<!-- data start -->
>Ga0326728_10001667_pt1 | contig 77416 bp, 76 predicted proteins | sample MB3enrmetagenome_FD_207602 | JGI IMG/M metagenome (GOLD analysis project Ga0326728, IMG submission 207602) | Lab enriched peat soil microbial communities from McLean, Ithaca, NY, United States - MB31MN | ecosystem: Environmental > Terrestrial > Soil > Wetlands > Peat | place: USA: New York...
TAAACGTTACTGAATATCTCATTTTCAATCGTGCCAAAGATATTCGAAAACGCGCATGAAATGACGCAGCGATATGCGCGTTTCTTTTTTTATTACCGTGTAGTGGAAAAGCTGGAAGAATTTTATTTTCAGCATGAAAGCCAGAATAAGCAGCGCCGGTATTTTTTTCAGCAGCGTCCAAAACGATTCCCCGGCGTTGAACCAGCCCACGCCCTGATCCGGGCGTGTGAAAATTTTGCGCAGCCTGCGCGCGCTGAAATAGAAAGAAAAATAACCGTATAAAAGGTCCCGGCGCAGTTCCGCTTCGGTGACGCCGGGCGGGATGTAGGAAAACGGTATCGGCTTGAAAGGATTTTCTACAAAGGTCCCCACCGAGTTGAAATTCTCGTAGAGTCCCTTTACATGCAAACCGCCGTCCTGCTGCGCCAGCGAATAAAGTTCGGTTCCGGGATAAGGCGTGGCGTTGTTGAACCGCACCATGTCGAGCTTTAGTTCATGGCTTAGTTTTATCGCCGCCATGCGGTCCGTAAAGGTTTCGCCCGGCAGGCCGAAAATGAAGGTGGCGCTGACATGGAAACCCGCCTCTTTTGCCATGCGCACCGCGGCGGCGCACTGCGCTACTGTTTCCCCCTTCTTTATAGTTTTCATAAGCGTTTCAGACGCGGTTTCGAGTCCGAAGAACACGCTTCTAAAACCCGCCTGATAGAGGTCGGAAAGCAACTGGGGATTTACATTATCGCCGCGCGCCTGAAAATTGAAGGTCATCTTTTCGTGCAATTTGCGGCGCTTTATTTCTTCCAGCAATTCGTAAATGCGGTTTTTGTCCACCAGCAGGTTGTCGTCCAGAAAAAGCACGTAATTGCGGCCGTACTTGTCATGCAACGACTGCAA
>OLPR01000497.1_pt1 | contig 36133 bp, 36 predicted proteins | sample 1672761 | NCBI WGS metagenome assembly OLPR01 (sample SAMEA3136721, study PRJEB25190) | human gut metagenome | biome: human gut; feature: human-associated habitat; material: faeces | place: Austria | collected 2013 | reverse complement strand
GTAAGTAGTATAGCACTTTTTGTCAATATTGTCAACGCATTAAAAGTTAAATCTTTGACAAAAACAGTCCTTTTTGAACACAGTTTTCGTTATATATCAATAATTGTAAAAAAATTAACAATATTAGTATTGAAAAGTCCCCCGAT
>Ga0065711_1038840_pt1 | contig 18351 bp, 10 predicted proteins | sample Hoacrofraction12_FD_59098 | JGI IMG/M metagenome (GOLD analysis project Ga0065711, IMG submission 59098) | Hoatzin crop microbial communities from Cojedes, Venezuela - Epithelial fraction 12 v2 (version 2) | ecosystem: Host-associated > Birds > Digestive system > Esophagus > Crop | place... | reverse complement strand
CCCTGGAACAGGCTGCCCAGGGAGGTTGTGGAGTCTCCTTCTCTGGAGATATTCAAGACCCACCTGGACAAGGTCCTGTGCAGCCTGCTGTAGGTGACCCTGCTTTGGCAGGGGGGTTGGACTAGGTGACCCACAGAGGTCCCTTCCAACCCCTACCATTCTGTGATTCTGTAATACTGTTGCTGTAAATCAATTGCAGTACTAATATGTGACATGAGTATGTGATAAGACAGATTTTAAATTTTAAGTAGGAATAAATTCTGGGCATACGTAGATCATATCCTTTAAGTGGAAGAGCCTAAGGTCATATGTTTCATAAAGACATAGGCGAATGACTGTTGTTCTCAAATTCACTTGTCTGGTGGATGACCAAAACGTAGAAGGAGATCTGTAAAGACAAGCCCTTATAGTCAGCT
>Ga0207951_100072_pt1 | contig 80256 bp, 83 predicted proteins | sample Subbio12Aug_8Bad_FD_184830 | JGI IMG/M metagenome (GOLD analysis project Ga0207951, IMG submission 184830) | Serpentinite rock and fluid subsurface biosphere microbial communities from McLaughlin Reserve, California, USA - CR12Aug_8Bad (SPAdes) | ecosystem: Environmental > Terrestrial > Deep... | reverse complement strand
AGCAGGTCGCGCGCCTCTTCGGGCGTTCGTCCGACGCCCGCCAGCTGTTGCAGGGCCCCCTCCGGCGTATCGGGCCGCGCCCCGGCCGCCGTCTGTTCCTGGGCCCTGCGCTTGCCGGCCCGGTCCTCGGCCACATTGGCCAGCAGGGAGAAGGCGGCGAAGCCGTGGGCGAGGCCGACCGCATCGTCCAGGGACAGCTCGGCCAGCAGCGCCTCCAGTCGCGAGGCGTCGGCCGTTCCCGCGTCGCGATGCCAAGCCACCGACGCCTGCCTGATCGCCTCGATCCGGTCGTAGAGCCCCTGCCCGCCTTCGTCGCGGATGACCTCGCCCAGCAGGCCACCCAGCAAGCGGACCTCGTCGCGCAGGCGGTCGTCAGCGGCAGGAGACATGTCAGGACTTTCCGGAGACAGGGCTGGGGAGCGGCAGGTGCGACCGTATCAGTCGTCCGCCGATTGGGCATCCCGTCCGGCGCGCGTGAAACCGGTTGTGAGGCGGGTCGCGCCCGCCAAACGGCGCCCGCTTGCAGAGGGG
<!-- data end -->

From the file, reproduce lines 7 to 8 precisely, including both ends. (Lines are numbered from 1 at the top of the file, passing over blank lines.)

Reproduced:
>Ga0207951_100072_pt1 | contig 80256 bp, 83 predicted proteins | sample Subbio12Aug_8Bad_FD_184830 | JGI IMG/M metagenome (GOLD analysis project Ga0207951, IMG submission 184830) | Serpentinite rock and fluid subsurface biosphere microbial communities from McLaughlin Reserve, California, USA - CR12Aug_8Bad (SPAdes) | ecosystem: Environmental > Terrestrial > Deep... | reverse complement strand
AGCAGGTCGCGCGCCTCTTCGGGCGTTCGTCCGACGCCCGCCAGCTGTTGCAGGGCCCCCTCCGGCGTATCGGGCCGCGCCCCGGCCGCCGTCTGTTCCTGGGCCCTGCGCTTGCCGGCCCGGTCCTCGGCCACATTGGCCAGCAGGGAGAAGGCGGCGAAGCCGTGGGCGAGGCCGACCGCATCGTCCAGGGACAGCTCGGCCAGCAGCGCCTCCAGTCGCGAGGCGTCGGCCGTTCCCGCGTCGCGATGCCAAGCCACCGACGCCTGCCTGATCGCCTCGATCCGGTCGTAGAGCCCCTGCCCGCCTTCGTCGCGGATGACCTCGCCCAGCAGGCCACCCAGCAAGCGGACCTCGTCGCGCAGGCGGTCGTCAGCGGCAGGAGACATGTCAGGACTTTCCGGAGACAGGGCTGGGGAGCGGCAGGTGCGACCGTATCAGTCGTCCGCCGATTGGGCATCCCGTCCGGCGCGCGTGAAACCGGTTGTGAGGCGGGTCGCGCCCGCCAAACGGCGCCCGCTTGCAGAGGGG